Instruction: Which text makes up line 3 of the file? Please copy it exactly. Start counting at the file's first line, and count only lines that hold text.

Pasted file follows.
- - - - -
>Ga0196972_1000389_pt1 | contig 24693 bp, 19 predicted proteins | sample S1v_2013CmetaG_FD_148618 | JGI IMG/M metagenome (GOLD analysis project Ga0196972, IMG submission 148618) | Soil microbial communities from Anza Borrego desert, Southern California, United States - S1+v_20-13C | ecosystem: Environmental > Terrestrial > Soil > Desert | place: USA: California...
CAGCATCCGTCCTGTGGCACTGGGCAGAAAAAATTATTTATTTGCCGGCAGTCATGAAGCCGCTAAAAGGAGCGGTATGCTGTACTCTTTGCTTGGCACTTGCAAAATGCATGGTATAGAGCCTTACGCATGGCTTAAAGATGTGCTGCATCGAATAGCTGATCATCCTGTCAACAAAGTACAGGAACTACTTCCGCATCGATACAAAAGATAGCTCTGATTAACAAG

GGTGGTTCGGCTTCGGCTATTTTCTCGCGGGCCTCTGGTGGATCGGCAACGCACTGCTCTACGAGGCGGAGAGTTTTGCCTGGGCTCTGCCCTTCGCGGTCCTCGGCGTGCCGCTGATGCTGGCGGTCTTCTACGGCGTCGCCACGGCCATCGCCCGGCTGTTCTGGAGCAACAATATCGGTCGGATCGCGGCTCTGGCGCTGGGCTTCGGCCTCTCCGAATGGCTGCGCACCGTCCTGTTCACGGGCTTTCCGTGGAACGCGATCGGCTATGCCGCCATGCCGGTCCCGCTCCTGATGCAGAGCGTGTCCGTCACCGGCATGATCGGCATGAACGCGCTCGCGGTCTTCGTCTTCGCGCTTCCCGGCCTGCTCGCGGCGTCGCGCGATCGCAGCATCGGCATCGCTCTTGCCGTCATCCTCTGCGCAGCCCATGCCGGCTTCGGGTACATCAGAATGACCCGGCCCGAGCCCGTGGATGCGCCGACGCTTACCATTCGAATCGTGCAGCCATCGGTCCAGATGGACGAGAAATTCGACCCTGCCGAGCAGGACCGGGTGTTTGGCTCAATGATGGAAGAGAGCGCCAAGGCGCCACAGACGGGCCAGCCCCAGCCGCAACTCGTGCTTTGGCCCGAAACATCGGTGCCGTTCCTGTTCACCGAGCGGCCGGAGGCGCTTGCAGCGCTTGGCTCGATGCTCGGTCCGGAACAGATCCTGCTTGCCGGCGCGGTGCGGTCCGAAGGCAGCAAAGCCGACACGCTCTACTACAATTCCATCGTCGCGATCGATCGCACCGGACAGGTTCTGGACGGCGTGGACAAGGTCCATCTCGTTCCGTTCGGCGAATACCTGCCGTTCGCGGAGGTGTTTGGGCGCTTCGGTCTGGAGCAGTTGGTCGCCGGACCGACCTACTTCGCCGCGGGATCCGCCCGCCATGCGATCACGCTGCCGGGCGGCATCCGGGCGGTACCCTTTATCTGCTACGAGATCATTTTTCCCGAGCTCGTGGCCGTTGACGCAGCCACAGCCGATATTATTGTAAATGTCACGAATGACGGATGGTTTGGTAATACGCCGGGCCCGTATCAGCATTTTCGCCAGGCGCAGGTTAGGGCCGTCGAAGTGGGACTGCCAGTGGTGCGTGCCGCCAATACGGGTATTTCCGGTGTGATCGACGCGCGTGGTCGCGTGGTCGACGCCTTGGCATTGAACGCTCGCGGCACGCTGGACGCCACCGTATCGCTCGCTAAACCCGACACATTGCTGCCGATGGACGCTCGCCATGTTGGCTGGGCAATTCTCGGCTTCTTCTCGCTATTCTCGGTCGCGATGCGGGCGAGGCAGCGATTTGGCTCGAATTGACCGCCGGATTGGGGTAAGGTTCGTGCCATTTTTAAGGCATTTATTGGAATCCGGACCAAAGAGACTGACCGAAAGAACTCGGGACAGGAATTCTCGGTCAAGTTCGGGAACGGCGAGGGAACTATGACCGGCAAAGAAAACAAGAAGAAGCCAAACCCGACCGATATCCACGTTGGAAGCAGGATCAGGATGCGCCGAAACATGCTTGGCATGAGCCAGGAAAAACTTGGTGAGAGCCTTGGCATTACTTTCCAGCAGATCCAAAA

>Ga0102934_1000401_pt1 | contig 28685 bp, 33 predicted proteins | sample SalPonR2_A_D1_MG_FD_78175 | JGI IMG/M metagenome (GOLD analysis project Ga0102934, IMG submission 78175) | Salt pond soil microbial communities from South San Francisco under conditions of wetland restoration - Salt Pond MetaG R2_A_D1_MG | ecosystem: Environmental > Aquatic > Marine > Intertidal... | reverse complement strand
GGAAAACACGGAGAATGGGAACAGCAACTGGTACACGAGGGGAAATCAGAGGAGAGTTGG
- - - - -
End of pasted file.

GGTGGTTCGGCTTCGGCTATTTTCTCGCGGGCCTCTGGTGGATCGGCAACGCACTGCTCTACGAGGCGGAGAGTTTTGCCTGGGCTCTGCCCTTCGCGGTCCTCGGCGTGCCGCTGATGCTGGCGGTCTTCTACGGCGTCGCCACGGCCATCGCCCGGCTGTTCTGGAGCAACAATATCGGTCGGATCGCGGCTCTGGCGCTGGGCTTCGGCCTCTCCGAATGGCTGCGCACCGTCCTGTTCACGGGCTTTCCGTGGAACGCGATCGGCTATGCCGCCATGCCGGTCCCGCTCCTGATGCAGAGCGTGTCCGTCACCGGCATGATCGGCATGAACGCGCTCGCGGTCTTCGTCTTCGCGCTTCCCGGCCTGCTCGCGGCGTCGCGCGATCGCAGCATCGGCATCGCTCTTGCCGTCATCCTCTGCGCAGCCCATGCCGGCTTCGGGTACATCAGAATGACCCGGCCCGAGCCCGTGGATGCGCCGACGCTTACCATTCGAATCGTGCAGCCATCGGTCCAGATGGACGAGAAATTCGACCCTGCCGAGCAGGACCGGGTGTTTGGCTCAATGATGGAAGAGAGCGCCAAGGCGCCACAGACGGGCCAGCCCCAGCCGCAACTCGTGCTTTGGCCCGAAACATCGGTGCCGTTCCTGTTCACCGAGCGGCCGGAGGCGCTTGCAGCGCTTGGCTCGATGCTCGGTCCGGAACAGATCCTGCTTGCCGGCGCGGTGCGGTCCGAAGGCAGCAAAGCCGACACGCTCTACTACAATTCCATCGTCGCGATCGATCGCACCGGACAGGTTCTGGACGGCGTGGACAAGGTCCATCTCGTTCCGTTCGGCGAATACCTGCCGTTCGCGGAGGTGTTTGGGCGCTTCGGTCTGGAGCAGTTGGTCGCCGGACCGACCTACTTCGCCGCGGGATCCGCCCGCCATGCGATCACGCTGCCGGGCGGCATCCGGGCGGTACCCTTTATCTGCTACGAGATCATTTTTCCCGAGCTCGTGGCCGTTGACGCAGCCACAGCCGATATTATTGTAAATGTCACGAATGACGGATGGTTTGGTAATACGCCGGGCCCGTATCAGCATTTTCGCCAGGCGCAGGTTAGGGCCGTCGAAGTGGGACTGCCAGTGGTGCGTGCCGCCAATACGGGTATTTCCGGTGTGATCGACGCGCGTGGTCGCGTGGTCGACGCCTTGGCATTGAACGCTCGCGGCACGCTGGACGCCACCGTATCGCTCGCTAAACCCGACACATTGCTGCCGATGGACGCTCGCCATGTTGGCTGGGCAATTCTCGGCTTCTTCTCGCTATTCTCGGTCGCGATGCGGGCGAGGCAGCGATTTGGCTCGAATTGACCGCCGGATTGGGGTAAGGTTCGTGCCATTTTTAAGGCATTTATTGGAATCCGGACCAAAGAGACTGACCGAAAGAACTCGGGACAGGAATTCTCGGTCAAGTTCGGGAACGGCGAGGGAACTATGACCGGCAAAGAAAACAAGAAGAAGCCAAACCCGACCGATATCCACGTTGGAAGCAGGATCAGGATGCGCCGAAACATGCTTGGCATGAGCCAGGAAAAACTTGGTGAGAGCCTTGGCATTACTTTCCAGCAGATCCAAAA